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The Military Balance in Nagorno-Karabakh, CU Issue 18, January 19, 2009

In early January, a number of Azerbaijani news outlets reported that Russia had, throughout 2008, transferred an estimated $800 million worth of military hardware to Azerbaijan’s rival Armenia. The story is murky, but an Azeri media organisation received a list of equipment allegedly supplied, including tanks and armoured personnel carriers, grenade launchers, ammunition, and rockets. At the time of writing, the Russian response had been mixed: some carefully worded denials from the Foreign Ministry, promises of clarification from the Russian embassy in Baku, and stonewalling from the Defence Ministry. Russia’s overall approach has been moving towards denial, but the lack of an outright, immediate statement has inevitably fanned the flames of rumour. The Azerbaijani armed forces allegedly put their forces on high alert in response.

If the story is true, the implications could be significant. The peace process over Nagorno-Karabakh is in an extremely delicate phase, and Russia has recently gone to great lengths to depict itself as an impartial mediator. Any truth in the arms transfer rumours would destroy Moscow’s reputation as an honest broker and undo much of the tentative progress that has been recently achieved.

The military implications are also significant, since the size of the transfer would go some way towards redressing the huge growth in Azerbaijan’s armed forces in recent years. Precise, up-to-date figures are very difficult to come by, given the opaque nature of both countries’ defence sectors, the difficulties of gathering information on Armenian forces in Karabakh, and the rapid expansion of armed forces. But most independent estimates give Azerbaijan the quantitative edge over Armenia, particularly in terms of heavy equipment.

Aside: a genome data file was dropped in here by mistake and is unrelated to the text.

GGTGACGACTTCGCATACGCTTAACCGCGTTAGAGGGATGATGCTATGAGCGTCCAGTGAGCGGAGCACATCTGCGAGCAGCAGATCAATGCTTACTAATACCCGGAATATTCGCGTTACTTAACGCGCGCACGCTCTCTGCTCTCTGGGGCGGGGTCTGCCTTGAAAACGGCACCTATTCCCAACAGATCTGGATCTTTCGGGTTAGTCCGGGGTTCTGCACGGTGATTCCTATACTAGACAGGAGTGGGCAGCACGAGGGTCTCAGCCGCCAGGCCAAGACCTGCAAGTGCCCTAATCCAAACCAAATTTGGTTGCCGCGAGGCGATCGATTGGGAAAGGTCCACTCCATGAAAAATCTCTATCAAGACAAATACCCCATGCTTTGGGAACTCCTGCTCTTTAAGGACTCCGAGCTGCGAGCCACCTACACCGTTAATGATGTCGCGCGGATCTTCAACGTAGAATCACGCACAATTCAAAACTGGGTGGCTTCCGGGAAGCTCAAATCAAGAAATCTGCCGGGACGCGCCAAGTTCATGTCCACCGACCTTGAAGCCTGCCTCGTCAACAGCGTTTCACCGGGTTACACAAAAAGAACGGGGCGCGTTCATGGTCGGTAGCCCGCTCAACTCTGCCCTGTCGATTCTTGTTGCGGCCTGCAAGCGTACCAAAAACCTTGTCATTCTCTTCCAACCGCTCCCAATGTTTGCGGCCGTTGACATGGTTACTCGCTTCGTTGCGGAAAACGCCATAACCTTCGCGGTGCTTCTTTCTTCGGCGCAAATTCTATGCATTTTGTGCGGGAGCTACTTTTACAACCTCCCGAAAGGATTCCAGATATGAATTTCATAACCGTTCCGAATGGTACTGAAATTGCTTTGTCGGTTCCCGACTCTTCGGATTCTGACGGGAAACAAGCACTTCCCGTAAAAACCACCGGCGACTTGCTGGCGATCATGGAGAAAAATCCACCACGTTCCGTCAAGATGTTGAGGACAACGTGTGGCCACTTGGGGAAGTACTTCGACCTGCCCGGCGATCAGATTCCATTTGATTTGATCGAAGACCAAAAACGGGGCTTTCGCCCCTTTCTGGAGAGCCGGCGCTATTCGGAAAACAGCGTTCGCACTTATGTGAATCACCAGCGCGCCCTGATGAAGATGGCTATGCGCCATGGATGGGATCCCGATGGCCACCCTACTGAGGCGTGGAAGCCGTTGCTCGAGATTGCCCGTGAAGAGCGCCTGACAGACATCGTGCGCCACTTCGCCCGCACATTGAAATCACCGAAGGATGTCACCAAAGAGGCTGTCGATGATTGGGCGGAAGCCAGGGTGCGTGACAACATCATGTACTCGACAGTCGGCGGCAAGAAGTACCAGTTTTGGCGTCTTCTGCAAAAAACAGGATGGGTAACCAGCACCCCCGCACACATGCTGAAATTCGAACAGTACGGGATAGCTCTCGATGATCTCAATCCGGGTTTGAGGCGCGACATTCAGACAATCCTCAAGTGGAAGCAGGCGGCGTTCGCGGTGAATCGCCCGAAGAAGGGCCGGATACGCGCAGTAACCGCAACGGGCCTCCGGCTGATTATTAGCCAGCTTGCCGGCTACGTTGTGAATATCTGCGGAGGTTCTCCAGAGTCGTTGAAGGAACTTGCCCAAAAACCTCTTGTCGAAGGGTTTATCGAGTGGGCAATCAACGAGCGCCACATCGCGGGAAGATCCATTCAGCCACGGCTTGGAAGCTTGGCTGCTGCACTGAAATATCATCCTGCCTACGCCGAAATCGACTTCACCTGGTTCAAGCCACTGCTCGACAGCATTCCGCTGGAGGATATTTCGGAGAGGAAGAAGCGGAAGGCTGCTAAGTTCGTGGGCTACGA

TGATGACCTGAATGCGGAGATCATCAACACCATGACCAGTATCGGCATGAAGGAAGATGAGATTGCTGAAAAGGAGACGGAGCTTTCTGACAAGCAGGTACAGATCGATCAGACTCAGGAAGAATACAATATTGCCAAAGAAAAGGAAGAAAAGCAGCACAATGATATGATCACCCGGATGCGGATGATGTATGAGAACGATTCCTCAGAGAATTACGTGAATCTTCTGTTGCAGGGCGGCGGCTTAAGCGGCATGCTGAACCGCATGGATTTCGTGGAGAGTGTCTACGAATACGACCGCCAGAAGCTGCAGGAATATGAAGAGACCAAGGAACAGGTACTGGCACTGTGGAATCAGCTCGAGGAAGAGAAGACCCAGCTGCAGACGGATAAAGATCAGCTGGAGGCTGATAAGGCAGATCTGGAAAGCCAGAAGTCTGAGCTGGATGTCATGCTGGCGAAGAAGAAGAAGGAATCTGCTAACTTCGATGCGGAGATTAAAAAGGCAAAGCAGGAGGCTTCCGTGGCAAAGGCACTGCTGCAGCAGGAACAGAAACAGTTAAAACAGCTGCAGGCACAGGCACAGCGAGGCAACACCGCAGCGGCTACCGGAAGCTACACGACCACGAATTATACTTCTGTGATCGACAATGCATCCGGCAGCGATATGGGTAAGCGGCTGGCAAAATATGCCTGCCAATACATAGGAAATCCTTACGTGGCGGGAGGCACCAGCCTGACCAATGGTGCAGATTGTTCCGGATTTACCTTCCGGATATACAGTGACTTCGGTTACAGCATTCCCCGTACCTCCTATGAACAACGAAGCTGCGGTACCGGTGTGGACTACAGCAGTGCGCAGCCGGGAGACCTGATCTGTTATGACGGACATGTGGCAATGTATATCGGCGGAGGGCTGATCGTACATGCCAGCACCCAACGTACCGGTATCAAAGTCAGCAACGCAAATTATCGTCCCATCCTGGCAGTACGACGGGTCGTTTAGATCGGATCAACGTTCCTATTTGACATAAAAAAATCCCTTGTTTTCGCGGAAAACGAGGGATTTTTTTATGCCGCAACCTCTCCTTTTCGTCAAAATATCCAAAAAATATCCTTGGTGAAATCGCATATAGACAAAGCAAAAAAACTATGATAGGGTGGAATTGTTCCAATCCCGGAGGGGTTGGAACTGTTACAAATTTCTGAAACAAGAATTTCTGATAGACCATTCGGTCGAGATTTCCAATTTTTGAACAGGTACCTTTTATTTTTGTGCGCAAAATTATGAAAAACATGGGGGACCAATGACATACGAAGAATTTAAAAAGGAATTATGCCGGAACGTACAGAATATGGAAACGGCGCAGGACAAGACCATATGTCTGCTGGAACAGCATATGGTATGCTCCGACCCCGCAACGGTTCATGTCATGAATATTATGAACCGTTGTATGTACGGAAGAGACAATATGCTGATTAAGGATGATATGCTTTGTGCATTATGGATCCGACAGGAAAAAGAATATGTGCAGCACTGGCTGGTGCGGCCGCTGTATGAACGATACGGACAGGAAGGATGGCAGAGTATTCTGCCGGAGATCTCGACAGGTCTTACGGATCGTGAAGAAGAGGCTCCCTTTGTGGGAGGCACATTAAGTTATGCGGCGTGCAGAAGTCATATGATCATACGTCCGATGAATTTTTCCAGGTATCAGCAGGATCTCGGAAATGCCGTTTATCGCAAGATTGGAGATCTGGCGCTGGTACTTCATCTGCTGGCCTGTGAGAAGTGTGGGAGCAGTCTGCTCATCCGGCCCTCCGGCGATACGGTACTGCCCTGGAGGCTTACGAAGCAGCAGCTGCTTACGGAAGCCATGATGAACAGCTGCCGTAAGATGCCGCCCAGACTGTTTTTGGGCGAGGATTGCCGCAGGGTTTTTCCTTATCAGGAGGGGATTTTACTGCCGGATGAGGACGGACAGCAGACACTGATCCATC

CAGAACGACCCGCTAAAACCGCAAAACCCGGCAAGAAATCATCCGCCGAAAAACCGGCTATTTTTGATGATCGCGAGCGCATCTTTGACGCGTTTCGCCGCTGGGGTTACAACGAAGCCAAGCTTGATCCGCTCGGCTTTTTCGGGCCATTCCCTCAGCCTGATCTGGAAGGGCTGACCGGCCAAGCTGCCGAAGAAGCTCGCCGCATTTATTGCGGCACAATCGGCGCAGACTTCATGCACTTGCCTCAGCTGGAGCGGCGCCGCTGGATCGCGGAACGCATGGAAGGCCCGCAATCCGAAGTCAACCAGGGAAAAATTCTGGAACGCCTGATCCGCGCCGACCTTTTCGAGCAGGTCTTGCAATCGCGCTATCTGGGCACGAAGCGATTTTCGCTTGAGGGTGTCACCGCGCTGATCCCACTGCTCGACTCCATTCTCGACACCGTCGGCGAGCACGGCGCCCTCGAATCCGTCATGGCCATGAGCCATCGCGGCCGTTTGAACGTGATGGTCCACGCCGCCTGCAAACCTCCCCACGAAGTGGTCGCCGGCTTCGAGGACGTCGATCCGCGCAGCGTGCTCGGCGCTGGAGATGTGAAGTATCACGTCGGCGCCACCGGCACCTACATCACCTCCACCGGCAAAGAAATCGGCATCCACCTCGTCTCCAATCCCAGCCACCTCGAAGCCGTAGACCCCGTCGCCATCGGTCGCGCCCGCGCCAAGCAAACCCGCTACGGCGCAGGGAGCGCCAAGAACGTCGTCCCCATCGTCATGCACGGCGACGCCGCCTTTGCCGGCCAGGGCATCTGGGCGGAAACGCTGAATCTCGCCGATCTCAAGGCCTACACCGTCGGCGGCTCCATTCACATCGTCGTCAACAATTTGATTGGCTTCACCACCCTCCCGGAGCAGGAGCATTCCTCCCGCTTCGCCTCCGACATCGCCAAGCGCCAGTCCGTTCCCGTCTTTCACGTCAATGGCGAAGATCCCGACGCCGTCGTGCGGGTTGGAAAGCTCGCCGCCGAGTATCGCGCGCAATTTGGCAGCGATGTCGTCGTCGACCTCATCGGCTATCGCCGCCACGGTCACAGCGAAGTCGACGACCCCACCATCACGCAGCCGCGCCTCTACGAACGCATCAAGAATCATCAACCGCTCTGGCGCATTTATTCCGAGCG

A far more significant factor, and arguably a key reason for the lack of major combat since 1994, is the topography of the Karabakh region. The ceasefire line currently runs through rugged, mountainous terrain topped with multiple defensive lines which would favour the Armenian side in any war launched by Baku. Azerbaijan’s purchase of 25 Su-25 ground attack aircraft from Georgia and unmanned aerial vehicles from Israel should be seen in this context: as an attempt to maintain air superiority and therefore compensate for the difficulties of ground artillery in such terrain. Turkey has also offered to upgrade the Azerbaijani air force, alongside its other assistance in the fields of education and technical support.